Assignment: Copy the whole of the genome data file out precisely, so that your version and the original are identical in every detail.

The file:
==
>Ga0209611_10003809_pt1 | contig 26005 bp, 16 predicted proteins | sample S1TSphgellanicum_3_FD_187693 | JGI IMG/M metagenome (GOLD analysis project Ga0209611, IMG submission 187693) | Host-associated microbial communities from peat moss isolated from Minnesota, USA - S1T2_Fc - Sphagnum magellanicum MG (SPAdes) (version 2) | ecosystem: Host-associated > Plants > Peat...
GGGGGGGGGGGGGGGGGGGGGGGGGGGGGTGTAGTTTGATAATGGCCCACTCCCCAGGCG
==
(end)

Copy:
>Ga0209611_10003809_pt1 | contig 26005 bp, 16 predicted proteins | sample S1TSphgellanicum_3_FD_187693 | JGI IMG/M metagenome (GOLD analysis project Ga0209611, IMG submission 187693) | Host-associated microbial communities from peat moss isolated from Minnesota, USA - S1T2_Fc - Sphagnum magellanicum MG (SPAdes) (version 2) | ecosystem: Host-associated > Plants > Peat...
GGGGGGGGGGGGGGGGGGGGGGGGGGGGGTGTAGTTTGATAATGGCCCACTCCCCAGGCG